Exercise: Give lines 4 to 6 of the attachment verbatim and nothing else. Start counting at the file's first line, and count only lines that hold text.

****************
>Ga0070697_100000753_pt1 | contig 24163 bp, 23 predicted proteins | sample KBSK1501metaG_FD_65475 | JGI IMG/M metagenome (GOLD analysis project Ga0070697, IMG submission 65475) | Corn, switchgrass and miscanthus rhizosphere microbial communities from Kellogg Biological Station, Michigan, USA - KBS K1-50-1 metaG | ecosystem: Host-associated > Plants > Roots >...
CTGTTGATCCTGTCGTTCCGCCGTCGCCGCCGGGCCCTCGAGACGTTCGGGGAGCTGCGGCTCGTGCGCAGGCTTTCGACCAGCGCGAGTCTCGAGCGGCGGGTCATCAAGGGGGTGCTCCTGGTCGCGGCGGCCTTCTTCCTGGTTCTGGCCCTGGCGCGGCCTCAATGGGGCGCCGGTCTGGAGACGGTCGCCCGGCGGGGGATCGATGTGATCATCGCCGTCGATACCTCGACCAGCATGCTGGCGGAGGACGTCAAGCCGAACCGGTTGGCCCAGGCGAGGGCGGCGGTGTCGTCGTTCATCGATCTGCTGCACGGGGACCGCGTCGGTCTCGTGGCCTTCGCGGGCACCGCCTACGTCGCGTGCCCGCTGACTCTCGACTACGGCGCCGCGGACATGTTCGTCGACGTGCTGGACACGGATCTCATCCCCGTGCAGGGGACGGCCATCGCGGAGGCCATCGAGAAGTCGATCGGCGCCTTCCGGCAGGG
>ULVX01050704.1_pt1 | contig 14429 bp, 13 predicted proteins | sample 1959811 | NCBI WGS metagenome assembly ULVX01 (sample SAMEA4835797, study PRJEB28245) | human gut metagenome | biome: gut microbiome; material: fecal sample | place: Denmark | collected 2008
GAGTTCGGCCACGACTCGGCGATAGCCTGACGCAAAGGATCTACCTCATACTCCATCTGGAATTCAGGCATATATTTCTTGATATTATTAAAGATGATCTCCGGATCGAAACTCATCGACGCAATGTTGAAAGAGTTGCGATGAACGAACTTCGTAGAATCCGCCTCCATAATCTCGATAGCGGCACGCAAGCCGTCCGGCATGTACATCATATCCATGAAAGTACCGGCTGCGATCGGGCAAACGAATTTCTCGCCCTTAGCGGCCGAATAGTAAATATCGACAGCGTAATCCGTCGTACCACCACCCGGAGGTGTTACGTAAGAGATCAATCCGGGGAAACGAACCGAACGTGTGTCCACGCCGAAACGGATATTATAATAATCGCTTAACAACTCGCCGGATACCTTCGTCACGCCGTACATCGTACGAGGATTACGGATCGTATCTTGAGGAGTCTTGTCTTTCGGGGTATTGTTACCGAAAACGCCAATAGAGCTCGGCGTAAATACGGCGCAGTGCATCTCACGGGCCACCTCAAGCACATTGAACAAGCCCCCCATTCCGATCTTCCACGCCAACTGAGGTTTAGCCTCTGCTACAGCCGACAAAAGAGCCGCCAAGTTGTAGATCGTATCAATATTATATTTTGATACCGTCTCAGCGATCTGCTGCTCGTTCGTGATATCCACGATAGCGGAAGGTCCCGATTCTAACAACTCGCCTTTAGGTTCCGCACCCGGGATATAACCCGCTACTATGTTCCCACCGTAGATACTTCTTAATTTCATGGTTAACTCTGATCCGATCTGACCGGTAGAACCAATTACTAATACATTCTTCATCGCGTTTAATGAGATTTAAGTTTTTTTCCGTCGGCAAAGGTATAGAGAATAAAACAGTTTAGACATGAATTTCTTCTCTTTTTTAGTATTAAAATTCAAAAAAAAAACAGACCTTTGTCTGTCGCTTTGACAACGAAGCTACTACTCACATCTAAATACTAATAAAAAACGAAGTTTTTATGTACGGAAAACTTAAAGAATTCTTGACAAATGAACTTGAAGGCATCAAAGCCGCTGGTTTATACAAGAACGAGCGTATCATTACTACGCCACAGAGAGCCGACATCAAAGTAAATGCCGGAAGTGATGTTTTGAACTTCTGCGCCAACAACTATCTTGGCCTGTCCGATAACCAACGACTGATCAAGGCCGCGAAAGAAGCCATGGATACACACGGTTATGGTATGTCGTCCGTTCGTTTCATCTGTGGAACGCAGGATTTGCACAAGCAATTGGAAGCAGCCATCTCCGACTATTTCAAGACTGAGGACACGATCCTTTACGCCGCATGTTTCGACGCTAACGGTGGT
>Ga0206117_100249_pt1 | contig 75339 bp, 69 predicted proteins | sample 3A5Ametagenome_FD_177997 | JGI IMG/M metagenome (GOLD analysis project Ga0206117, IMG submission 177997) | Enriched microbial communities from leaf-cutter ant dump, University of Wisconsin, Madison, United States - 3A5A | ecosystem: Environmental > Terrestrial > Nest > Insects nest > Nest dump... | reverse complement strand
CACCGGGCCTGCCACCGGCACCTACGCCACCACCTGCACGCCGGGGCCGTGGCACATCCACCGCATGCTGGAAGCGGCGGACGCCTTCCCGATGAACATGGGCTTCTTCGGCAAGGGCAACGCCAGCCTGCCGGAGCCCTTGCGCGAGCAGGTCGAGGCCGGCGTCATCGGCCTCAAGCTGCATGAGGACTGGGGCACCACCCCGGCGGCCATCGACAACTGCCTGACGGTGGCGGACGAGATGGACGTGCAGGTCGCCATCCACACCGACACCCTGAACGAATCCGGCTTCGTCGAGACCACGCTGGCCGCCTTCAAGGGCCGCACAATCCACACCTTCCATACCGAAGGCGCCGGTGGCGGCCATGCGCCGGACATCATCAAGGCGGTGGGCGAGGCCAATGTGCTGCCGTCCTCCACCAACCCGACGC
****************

GAGTTCGGCCACGACTCGGCGATAGCCTGACGCAAAGGATCTACCTCATACTCCATCTGGAATTCAGGCATATATTTCTTGATATTATTAAAGATGATCTCCGGATCGAAACTCATCGACGCAATGTTGAAAGAGTTGCGATGAACGAACTTCGTAGAATCCGCCTCCATAATCTCGATAGCGGCACGCAAGCCGTCCGGCATGTACATCATATCCATGAAAGTACCGGCTGCGATCGGGCAAACGAATTTCTCGCCCTTAGCGGCCGAATAGTAAATATCGACAGCGTAATCCGTCGTACCACCACCCGGAGGTGTTACGTAAGAGATCAATCCGGGGAAACGAACCGAACGTGTGTCCACGCCGAAACGGATATTATAATAATCGCTTAACAACTCGCCGGATACCTTCGTCACGCCGTACATCGTACGAGGATTACGGATCGTATCTTGAGGAGTCTTGTCTTTCGGGGTATTGTTACCGAAAACGCCAATAGAGCTCGGCGTAAATACGGCGCAGTGCATCTCACGGGCCACCTCAAGCACATTGAACAAGCCCCCCATTCCGATCTTCCACGCCAACTGAGGTTTAGCCTCTGCTACAGCCGACAAAAGAGCCGCCAAGTTGTAGATCGTATCAATATTATATTTTGATACCGTCTCAGCGATCTGCTGCTCGTTCGTGATATCCACGATAGCGGAAGGTCCCGATTCTAACAACTCGCCTTTAGGTTCCGCACCCGGGATATAACCCGCTACTATGTTCCCACCGTAGATACTTCTTAATTTCATGGTTAACTCTGATCCGATCTGACCGGTAGAACCAATTACTAATACATTCTTCATCGCGTTTAATGAGATTTAAGTTTTTTTCCGTCGGCAAAGGTATAGAGAATAAAACAGTTTAGACATGAATTTCTTCTCTTTTTTAGTATTAAAATTCAAAAAAAAAACAGACCTTTGTCTGTCGCTTTGACAACGAAGCTACTACTCACATCTAAATACTAATAAAAAACGAAGTTTTTATGTACGGAAAACTTAAAGAATTCTTGACAAATGAACTTGAAGGCATCAAAGCCGCTGGTTTATACAAGAACGAGCGTATCATTACTACGCCACAGAGAGCCGACATCAAAGTAAATGCCGGAAGTGATGTTTTGAACTTCTGCGCCAACAACTATCTTGGCCTGTCCGATAACCAACGACTGATCAAGGCCGCGAAAGAAGCCATGGATACACACGGTTATGGTATGTCGTCCGTTCGTTTCATCTGTGGAACGCAGGATTTGCACAAGCAATTGGAAGCAGCCATCTCCGACTATTTCAAGACTGAGGACACGATCCTTTACGCCGCATGTTTCGACGCTAACGGTGGT
>Ga0206117_100249_pt1 | contig 75339 bp, 69 predicted proteins | sample 3A5Ametagenome_FD_177997 | JGI IMG/M metagenome (GOLD analysis project Ga0206117, IMG submission 177997) | Enriched microbial communities from leaf-cutter ant dump, University of Wisconsin, Madison, United States - 3A5A | ecosystem: Environmental > Terrestrial > Nest > Insects nest > Nest dump... | reverse complement strand
CACCGGGCCTGCCACCGGCACCTACGCCACCACCTGCACGCCGGGGCCGTGGCACATCCACCGCATGCTGGAAGCGGCGGACGCCTTCCCGATGAACATGGGCTTCTTCGGCAAGGGCAACGCCAGCCTGCCGGAGCCCTTGCGCGAGCAGGTCGAGGCCGGCGTCATCGGCCTCAAGCTGCATGAGGACTGGGGCACCACCCCGGCGGCCATCGACAACTGCCTGACGGTGGCGGACGAGATGGACGTGCAGGTCGCCATCCACACCGACACCCTGAACGAATCCGGCTTCGTCGAGACCACGCTGGCCGCCTTCAAGGGCCGCACAATCCACACCTTCCATACCGAAGGCGCCGGTGGCGGCCATGCGCCGGACATCATCAAGGCGGTGGGCGAGGCCAATGTGCTGCCGTCCTCCACCAACCCGACGC